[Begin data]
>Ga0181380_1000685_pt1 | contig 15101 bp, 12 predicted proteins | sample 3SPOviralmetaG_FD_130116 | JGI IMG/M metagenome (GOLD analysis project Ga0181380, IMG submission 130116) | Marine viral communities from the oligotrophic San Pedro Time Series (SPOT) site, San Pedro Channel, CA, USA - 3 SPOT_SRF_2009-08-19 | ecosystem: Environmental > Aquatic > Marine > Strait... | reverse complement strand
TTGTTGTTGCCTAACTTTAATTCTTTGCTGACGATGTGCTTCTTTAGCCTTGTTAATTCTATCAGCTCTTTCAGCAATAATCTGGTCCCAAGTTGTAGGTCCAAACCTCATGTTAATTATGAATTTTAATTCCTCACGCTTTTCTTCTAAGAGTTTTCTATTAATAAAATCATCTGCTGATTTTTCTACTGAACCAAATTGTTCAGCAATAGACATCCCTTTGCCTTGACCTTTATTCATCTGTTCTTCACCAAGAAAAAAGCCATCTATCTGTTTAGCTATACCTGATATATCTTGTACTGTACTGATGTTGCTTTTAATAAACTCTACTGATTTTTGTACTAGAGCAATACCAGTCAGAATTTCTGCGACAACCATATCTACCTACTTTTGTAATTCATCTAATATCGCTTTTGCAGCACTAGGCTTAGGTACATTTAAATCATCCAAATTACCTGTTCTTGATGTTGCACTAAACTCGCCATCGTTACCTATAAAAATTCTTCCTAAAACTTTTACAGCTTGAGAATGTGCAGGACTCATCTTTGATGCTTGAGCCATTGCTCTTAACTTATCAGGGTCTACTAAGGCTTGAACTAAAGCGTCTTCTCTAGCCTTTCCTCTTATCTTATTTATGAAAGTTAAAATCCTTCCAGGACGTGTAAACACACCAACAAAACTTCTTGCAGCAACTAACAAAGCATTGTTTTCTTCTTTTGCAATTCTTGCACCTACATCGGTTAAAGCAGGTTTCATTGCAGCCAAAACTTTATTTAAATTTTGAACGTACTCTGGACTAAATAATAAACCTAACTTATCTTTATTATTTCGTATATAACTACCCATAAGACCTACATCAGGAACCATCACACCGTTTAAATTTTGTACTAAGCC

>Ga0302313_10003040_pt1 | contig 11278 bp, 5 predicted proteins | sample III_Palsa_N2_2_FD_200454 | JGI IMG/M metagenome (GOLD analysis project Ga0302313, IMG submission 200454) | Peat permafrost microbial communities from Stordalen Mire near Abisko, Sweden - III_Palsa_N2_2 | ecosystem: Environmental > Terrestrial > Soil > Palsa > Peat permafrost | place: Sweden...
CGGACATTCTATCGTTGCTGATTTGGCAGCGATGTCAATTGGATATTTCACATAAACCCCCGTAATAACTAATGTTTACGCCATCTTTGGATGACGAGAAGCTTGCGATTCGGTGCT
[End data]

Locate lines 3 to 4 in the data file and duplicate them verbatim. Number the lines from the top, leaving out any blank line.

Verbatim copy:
>Ga0302313_10003040_pt1 | contig 11278 bp, 5 predicted proteins | sample III_Palsa_N2_2_FD_200454 | JGI IMG/M metagenome (GOLD analysis project Ga0302313, IMG submission 200454) | Peat permafrost microbial communities from Stordalen Mire near Abisko, Sweden - III_Palsa_N2_2 | ecosystem: Environmental > Terrestrial > Soil > Palsa > Peat permafrost | place: Sweden...
CGGACATTCTATCGTTGCTGATTTGGCAGCGATGTCAATTGGATATTTCACATAAACCCCCGTAATAACTAATGTTTACGCCATCTTTGGATGACGAGAAGCTTGCGATTCGGTGCT